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5.2 48-Hour Orders of Possession

When an arbitrator upholds an eviction notice, they will typically issue an Order of Possession that requires the tenant to move on short notice – often just 48 hours – despite having the discretion to set longer deadlines under the Residential Tenancy Act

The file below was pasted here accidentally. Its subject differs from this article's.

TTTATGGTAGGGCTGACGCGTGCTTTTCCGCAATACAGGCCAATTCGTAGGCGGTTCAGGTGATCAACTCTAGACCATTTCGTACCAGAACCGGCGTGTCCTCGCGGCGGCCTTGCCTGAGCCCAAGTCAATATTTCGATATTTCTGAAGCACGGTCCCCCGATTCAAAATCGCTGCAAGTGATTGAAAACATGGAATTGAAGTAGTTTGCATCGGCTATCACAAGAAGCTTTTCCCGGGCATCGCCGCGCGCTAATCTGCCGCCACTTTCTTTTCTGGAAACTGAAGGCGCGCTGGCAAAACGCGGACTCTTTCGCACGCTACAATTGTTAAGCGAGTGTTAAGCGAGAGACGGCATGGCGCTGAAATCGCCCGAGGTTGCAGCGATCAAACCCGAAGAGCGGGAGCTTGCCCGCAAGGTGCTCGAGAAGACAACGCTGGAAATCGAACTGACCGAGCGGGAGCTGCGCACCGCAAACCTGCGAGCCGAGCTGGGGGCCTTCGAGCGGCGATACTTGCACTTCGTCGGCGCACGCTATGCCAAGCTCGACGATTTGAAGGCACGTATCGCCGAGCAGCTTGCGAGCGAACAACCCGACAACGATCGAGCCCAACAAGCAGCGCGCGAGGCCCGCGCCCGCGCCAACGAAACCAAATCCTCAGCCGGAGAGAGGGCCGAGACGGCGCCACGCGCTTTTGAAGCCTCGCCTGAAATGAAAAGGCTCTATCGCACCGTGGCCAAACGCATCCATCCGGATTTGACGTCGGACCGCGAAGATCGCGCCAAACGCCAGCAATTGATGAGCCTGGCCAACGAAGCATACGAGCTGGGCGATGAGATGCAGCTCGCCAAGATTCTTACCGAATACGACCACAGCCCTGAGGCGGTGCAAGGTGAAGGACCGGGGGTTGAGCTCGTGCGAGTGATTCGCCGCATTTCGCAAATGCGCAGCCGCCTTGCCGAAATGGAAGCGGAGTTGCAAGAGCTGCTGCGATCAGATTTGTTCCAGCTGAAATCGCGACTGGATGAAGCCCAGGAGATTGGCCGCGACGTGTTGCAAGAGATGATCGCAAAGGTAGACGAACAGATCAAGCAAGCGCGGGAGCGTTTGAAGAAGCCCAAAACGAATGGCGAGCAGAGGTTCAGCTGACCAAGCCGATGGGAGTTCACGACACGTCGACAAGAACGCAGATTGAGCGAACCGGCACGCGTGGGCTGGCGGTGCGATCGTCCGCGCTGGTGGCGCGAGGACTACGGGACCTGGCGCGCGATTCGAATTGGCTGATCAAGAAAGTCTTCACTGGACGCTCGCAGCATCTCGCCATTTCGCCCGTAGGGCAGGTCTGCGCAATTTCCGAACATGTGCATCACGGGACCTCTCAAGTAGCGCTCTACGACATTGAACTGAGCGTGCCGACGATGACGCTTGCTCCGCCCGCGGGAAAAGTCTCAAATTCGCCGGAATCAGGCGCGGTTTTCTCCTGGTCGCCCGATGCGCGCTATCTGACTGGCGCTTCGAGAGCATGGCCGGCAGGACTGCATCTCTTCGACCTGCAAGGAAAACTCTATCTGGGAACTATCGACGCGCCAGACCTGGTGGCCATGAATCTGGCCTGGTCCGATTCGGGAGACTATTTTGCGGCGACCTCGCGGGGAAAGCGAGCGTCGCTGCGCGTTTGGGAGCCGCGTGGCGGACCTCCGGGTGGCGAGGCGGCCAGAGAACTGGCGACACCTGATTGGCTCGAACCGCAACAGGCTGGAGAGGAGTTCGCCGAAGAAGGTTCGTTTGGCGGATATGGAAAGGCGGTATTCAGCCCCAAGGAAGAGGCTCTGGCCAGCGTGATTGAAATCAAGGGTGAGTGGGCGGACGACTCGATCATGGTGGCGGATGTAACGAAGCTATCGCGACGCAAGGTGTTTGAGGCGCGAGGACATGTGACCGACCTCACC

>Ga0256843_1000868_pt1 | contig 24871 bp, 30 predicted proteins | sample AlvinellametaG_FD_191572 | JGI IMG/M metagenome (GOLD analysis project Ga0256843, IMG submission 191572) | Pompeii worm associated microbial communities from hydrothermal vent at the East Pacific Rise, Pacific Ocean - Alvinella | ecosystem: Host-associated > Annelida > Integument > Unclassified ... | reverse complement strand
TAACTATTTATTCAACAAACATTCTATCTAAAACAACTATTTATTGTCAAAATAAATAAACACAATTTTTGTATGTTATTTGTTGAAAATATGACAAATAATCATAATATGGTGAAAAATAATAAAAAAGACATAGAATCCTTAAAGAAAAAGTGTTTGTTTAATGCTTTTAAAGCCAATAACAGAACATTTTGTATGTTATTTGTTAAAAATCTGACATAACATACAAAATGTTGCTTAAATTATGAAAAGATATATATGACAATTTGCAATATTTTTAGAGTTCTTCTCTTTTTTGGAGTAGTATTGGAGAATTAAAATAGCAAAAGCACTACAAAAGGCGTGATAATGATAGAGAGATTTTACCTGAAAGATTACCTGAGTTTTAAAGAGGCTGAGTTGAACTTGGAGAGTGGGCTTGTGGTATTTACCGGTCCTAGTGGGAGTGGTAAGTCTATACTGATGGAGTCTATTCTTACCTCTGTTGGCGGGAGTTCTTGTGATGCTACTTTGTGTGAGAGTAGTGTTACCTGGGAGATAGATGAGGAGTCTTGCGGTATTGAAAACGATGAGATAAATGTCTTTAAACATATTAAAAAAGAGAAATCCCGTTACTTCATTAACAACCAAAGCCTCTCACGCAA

When disputing an eviction notice, it can be prudent to request adequate time to move – in the event that you lose the hearing. For example, you can explain to the arbitrator that you have children, pets, or a disability that will make it challenging to find new housing and move on short notice. Similarly, you can explain how a longer move-out deadline would not cause significant hardship to the landlord. For example, if it is already the middle of the month, you can argue that, realistically, your landlord will not be able to find new tenants before the start of the next month. Payment of rent can also be a key factor in an arbitrator’s decision to extend a move-out deadline. If you are all caught up on your rent payments, and can continue to pay rent going forward, try to use that as a justification for a more reasonable move-out deadline.

 

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